Alongside fellow Deptford residents, Heather Gilmore is occupying a local garden to protest against regeneration plans…
‘I first lived in Deptford for a period in the ’80s, and I quickly grew to love the area. In 1994, the opportunity came up to move here permanently and I grabbed it. I had never lived in such a cohesive and diverse community before. The arts were also practised in abundance: my kind of place!
In 2006, a group of us established a community arts project called “A Madcap Coalition” to bring people together on different estates, engendering respect for each other’s cultures through the arts. We organised 50 events in seven years to a great response. In 2013, we did an event in Old Tidemill Wildlife Garden. I fell in love with it the moment I walked in.
The garden was beautifully designed by a landscape architect 20 years ago and planted by the teachers, parents and pupils of Tidemill School. It’s a magical place and has become incredibly important to me. I have a degenerative condition and may go blind one day, but when I come in here, my eyes are bathed in green light and it helps me cope with life. I feel at peace when I’m here.
In Deptford, there’s a constant hum of digging. It feels like we are being assaulted by concrete, glass and metal monsters, as well as noise and air pollution. Amid all this new development, the garden is becoming more and more invaluable – it’s priceless. A study by Goldsmiths has shown that this garden mitigates air pollution by half, in an area that’s six times over the World Health Organisation’s particle limits. It also provides working-class people, who may not want to (or be able to) fully participate in gentrified culture, with a creative, healthy and affordable space to be.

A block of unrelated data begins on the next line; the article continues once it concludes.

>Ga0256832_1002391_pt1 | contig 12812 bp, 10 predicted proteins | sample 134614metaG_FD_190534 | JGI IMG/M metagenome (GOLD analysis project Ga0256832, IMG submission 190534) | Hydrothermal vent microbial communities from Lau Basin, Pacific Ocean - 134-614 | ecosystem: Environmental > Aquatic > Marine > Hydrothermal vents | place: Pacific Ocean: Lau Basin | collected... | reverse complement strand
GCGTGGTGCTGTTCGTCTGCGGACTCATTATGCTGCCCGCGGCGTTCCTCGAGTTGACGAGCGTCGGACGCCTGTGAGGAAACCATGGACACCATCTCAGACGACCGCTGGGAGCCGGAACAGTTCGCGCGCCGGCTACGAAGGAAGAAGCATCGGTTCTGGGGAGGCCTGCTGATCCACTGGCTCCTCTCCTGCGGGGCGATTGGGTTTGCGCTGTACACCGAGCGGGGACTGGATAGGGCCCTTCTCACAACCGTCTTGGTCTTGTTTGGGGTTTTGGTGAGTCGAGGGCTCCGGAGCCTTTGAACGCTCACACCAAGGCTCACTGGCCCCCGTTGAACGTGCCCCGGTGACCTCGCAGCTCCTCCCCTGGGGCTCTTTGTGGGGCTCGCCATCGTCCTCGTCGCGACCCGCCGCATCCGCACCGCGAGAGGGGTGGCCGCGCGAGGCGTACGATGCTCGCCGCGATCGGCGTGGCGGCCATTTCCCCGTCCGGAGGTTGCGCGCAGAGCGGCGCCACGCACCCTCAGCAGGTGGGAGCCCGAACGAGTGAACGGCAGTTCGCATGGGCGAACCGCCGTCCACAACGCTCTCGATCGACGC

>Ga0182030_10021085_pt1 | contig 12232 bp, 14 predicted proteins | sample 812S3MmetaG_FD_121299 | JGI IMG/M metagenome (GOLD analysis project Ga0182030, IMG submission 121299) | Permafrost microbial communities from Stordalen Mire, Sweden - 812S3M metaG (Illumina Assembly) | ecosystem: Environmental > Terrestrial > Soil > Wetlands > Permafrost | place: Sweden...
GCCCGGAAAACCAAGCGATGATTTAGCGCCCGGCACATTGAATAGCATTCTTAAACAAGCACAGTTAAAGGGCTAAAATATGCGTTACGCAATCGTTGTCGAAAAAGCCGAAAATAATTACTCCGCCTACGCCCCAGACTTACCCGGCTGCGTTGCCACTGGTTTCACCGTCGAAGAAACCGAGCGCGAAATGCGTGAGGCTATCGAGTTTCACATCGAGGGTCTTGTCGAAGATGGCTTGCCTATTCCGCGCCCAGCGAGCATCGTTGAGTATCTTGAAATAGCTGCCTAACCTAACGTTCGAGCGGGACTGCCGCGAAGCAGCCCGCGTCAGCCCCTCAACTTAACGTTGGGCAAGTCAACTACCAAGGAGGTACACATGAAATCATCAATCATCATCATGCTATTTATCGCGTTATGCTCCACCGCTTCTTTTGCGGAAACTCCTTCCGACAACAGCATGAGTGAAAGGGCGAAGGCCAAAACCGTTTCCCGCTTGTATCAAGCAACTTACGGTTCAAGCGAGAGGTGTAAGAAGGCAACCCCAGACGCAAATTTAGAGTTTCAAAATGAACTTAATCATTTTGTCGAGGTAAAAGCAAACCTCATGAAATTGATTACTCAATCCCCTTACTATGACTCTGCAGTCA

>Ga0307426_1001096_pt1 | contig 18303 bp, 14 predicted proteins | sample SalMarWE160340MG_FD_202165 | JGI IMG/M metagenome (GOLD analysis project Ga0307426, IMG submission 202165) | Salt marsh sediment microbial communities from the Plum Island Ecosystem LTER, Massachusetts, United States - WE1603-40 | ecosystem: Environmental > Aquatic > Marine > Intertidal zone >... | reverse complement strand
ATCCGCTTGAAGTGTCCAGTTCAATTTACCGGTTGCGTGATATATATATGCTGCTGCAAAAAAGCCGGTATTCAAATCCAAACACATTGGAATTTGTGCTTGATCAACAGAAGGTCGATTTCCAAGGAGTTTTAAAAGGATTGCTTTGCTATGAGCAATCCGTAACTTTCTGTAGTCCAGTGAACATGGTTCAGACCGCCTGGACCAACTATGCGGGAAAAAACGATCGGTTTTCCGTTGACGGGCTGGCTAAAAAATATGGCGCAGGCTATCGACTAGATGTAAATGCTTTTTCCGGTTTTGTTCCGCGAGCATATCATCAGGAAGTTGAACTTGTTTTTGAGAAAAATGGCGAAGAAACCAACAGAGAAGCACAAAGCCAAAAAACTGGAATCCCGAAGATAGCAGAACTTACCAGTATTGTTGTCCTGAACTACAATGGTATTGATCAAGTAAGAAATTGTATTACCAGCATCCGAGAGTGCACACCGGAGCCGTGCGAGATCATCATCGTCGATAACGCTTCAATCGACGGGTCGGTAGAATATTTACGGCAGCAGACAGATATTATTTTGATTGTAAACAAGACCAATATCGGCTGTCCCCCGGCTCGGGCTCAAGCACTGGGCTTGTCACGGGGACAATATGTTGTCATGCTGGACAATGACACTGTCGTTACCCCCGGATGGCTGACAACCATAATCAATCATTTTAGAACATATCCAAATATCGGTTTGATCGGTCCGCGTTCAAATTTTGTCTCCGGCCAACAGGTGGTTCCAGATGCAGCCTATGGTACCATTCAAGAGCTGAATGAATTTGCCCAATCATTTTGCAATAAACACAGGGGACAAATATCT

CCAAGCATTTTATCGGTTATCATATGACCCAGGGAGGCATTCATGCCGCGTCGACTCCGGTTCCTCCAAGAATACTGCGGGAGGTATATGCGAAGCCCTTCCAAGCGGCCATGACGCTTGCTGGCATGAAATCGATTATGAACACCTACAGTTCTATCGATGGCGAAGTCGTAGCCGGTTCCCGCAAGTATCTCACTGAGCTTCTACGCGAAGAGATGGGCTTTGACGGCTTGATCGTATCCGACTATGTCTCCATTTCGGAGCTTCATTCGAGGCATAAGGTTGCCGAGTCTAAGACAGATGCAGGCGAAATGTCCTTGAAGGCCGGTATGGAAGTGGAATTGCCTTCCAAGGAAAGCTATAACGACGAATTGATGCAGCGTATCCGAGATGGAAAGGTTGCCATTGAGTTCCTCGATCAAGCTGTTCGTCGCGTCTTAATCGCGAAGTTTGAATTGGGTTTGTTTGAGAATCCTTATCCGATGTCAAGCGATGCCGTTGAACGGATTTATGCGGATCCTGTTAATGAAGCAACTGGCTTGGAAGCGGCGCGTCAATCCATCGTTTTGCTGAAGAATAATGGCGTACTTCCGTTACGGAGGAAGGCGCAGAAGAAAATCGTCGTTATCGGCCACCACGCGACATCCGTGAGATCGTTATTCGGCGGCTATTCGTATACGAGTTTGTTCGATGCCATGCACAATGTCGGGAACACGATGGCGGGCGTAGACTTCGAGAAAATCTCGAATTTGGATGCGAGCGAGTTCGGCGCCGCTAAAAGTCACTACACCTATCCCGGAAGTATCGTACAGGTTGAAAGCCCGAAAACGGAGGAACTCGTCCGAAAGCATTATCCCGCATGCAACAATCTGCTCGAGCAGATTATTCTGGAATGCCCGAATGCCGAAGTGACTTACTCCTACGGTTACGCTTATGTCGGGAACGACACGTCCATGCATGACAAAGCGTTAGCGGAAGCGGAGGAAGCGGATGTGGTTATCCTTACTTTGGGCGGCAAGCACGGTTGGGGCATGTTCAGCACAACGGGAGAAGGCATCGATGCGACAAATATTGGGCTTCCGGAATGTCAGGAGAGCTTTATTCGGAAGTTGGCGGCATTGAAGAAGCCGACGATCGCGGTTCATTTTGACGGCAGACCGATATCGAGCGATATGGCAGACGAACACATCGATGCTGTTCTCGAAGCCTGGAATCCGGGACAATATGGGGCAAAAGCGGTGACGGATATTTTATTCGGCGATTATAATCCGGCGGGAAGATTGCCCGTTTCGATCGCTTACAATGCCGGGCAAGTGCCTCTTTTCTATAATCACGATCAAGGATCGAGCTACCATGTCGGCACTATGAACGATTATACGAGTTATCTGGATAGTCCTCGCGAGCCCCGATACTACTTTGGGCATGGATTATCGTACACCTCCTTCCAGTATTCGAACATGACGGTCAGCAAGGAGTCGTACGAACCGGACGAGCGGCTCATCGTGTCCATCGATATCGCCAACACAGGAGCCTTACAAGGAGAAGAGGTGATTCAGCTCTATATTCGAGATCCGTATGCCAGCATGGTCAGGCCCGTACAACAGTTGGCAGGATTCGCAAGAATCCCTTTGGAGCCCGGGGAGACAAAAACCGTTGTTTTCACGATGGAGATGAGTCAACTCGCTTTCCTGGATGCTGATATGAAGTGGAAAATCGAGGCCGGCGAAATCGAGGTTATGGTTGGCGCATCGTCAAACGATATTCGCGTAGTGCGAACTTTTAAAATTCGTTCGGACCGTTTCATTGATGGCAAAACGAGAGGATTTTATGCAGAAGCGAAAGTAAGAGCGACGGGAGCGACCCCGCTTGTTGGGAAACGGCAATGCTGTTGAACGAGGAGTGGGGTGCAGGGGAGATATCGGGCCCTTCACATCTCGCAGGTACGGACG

Soon after discovering the garden, I got involved in the campaign to save it. Lewisham Council’s developers have gained planning permission to build 209 flats here and on the site of Reginald House next door, around half of which will be for new social tenants at “London Affordable Rent”. We want the new social housing, but not the destruction of existing community assets.
We requested a community collaborative design process, and an architect member of the group drew up alternative plans that would save the garden, but the developers and council decided against our proposals. When we were instructed to leave the site by August 29, we decided to occupy it.
Among us garden users are some amazing, creative and resourceful activists, who have used their ingenuity to build sheds, tree houses, a kitchen area and a store room, as well as to create campaigning artwork, placards and banners. We have organised many events, bringing thousands of visitors and local people to enjoy the garden and resist its annihilation. Organising events for the campaign has made me feel valued, capable and confident that, despite my disability, I can still contribute to community life.
On October 24, we may be forced by a court order to end our occupation. It is the first time in 24 years that it has occurred to me that I might want to leave Deptford. Then again, I have little choice: this is my home. That’s why I will continue to resist its destruction.’